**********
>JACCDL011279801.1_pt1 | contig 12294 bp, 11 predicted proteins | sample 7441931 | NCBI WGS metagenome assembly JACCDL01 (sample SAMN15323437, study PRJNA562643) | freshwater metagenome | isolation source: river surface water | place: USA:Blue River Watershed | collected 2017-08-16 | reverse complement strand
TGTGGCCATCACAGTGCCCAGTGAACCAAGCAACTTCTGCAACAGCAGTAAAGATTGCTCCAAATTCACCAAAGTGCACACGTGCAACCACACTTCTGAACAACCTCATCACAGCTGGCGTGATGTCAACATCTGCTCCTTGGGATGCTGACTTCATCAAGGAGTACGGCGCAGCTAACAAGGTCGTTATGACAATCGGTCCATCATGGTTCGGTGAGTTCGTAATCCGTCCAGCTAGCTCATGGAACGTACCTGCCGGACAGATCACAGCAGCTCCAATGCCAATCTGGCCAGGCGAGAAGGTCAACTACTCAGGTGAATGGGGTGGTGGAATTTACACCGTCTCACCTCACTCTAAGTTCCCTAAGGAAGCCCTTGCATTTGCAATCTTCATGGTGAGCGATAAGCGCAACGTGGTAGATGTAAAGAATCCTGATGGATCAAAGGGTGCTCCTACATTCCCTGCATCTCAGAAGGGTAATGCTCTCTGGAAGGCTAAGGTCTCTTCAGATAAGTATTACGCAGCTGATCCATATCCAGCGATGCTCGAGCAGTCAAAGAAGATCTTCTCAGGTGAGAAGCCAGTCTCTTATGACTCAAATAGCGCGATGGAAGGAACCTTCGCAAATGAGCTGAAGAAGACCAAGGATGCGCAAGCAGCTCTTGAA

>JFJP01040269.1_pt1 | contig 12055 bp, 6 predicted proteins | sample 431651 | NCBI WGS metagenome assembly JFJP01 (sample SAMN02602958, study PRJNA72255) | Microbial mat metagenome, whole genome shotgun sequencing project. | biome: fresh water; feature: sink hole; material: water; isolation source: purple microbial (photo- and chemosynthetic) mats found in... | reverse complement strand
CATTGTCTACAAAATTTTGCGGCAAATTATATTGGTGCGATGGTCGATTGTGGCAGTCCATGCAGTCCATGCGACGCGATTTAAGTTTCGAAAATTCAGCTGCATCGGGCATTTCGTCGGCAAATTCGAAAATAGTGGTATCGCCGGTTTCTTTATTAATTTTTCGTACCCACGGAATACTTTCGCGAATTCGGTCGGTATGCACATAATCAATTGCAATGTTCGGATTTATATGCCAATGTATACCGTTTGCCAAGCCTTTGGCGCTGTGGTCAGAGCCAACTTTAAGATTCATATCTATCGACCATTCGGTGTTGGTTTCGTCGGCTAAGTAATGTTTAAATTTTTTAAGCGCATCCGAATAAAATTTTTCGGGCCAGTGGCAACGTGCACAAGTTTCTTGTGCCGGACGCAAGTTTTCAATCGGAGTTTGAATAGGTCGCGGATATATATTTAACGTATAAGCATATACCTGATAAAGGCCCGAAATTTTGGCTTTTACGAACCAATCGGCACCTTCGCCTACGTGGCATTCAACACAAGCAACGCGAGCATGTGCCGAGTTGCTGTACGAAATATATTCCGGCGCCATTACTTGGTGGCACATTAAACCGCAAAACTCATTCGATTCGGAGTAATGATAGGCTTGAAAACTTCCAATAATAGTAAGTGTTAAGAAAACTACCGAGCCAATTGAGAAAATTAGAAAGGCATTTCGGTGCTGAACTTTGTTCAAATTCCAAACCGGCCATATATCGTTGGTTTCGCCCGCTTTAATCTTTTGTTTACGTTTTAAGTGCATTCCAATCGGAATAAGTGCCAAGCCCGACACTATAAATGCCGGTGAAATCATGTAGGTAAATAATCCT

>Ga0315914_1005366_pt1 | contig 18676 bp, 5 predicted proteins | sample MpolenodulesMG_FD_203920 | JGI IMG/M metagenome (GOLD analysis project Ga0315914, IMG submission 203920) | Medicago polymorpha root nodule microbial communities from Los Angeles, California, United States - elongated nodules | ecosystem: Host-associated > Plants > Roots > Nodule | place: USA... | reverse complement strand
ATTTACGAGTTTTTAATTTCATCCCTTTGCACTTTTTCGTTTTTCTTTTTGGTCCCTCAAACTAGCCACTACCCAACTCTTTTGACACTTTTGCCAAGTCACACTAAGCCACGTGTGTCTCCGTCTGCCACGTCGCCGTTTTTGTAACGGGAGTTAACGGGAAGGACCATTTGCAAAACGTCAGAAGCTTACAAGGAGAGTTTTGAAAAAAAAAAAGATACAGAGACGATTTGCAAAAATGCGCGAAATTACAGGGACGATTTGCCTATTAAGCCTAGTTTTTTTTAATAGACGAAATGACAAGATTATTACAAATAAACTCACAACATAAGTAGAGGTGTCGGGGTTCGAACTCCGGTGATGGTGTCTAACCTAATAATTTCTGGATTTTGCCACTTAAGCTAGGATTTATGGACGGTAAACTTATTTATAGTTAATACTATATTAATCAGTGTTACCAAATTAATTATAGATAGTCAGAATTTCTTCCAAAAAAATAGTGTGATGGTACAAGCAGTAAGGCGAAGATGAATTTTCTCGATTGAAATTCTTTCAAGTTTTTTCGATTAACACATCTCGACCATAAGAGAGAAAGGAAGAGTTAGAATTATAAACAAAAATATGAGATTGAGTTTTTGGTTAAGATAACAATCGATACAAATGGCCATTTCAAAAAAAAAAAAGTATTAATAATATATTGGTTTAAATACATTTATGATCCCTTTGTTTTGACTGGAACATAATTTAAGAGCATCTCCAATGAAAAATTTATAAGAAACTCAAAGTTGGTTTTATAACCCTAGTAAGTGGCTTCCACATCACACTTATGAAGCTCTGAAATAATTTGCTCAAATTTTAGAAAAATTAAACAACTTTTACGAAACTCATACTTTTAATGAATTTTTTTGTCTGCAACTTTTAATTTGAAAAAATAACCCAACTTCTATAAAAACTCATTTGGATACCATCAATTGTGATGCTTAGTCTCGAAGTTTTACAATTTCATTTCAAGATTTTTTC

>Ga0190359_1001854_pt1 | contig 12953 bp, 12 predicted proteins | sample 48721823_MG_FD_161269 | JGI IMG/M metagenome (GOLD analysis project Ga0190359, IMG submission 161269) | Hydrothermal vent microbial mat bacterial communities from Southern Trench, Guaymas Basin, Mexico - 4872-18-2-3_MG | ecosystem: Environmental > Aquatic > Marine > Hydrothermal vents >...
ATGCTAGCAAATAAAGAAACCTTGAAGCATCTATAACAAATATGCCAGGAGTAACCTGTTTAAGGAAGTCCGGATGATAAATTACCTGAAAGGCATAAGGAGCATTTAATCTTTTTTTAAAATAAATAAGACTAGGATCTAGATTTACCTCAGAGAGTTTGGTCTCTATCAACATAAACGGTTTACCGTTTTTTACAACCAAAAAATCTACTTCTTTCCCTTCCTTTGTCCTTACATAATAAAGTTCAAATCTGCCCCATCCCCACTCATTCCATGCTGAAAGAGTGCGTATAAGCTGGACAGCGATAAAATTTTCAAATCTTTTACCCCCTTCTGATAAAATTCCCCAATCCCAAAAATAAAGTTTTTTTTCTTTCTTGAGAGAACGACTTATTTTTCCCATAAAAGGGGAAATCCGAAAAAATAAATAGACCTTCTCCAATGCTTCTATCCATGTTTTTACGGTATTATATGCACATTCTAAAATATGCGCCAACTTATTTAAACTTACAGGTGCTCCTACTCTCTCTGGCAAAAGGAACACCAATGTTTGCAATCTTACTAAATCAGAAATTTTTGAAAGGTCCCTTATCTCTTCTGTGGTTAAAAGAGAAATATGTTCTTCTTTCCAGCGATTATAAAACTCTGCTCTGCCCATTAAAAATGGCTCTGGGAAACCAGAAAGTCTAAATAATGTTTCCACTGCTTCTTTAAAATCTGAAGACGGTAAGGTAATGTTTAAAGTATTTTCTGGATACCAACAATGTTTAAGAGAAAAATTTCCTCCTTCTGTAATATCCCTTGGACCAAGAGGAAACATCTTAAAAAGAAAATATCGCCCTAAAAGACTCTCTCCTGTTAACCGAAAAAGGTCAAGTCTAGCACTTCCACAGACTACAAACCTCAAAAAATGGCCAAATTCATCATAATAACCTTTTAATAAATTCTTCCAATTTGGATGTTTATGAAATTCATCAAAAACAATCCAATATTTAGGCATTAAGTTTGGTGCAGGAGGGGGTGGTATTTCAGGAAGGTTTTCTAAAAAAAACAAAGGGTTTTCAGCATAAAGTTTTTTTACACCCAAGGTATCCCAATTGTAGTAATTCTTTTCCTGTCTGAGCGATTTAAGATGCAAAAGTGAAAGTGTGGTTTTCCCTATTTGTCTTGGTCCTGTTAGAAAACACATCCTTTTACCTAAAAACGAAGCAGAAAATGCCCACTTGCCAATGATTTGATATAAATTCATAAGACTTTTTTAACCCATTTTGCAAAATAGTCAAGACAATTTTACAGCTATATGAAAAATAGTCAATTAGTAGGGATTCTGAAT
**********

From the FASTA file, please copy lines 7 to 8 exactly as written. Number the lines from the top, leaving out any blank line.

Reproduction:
>Ga0190359_1001854_pt1 | contig 12953 bp, 12 predicted proteins | sample 48721823_MG_FD_161269 | JGI IMG/M metagenome (GOLD analysis project Ga0190359, IMG submission 161269) | Hydrothermal vent microbial mat bacterial communities from Southern Trench, Guaymas Basin, Mexico - 4872-18-2-3_MG | ecosystem: Environmental > Aquatic > Marine > Hydrothermal vents >...
ATGCTAGCAAATAAAGAAACCTTGAAGCATCTATAACAAATATGCCAGGAGTAACCTGTTTAAGGAAGTCCGGATGATAAATTACCTGAAAGGCATAAGGAGCATTTAATCTTTTTTTAAAATAAATAAGACTAGGATCTAGATTTACCTCAGAGAGTTTGGTCTCTATCAACATAAACGGTTTACCGTTTTTTACAACCAAAAAATCTACTTCTTTCCCTTCCTTTGTCCTTACATAATAAAGTTCAAATCTGCCCCATCCCCACTCATTCCATGCTGAAAGAGTGCGTATAAGCTGGACAGCGATAAAATTTTCAAATCTTTTACCCCCTTCTGATAAAATTCCCCAATCCCAAAAATAAAGTTTTTTTTCTTTCTTGAGAGAACGACTTATTTTTCCCATAAAAGGGGAAATCCGAAAAAATAAATAGACCTTCTCCAATGCTTCTATCCATGTTTTTACGGTATTATATGCACATTCTAAAATATGCGCCAACTTATTTAAACTTACAGGTGCTCCTACTCTCTCTGGCAAAAGGAACACCAATGTTTGCAATCTTACTAAATCAGAAATTTTTGAAAGGTCCCTTATCTCTTCTGTGGTTAAAAGAGAAATATGTTCTTCTTTCCAGCGATTATAAAACTCTGCTCTGCCCATTAAAAATGGCTCTGGGAAACCAGAAAGTCTAAATAATGTTTCCACTGCTTCTTTAAAATCTGAAGACGGTAAGGTAATGTTTAAAGTATTTTCTGGATACCAACAATGTTTAAGAGAAAAATTTCCTCCTTCTGTAATATCCCTTGGACCAAGAGGAAACATCTTAAAAAGAAAATATCGCCCTAAAAGACTCTCTCCTGTTAACCGAAAAAGGTCAAGTCTAGCACTTCCACAGACTACAAACCTCAAAAAATGGCCAAATTCATCATAATAACCTTTTAATAAATTCTTCCAATTTGGATGTTTATGAAATTCATCAAAAACAATCCAATATTTAGGCATTAAGTTTGGTGCAGGAGGGGGTGGTATTTCAGGAAGGTTTTCTAAAAAAAACAAAGGGTTTTCAGCATAAAGTTTTTTTACACCCAAGGTATCCCAATTGTAGTAATTCTTTTCCTGTCTGAGCGATTTAAGATGCAAAAGTGAAAGTGTGGTTTTCCCTATTTGTCTTGGTCCTGTTAGAAAACACATCCTTTTACCTAAAAACGAAGCAGAAAATGCCCACTTGCCAATGATTTGATATAAATTCATAAGACTTTTTTAACCCATTTTGCAAAATAGTCAAGACAATTTTACAGCTATATGAAAAATAGTCAATTAGTAGGGATTCTGAAT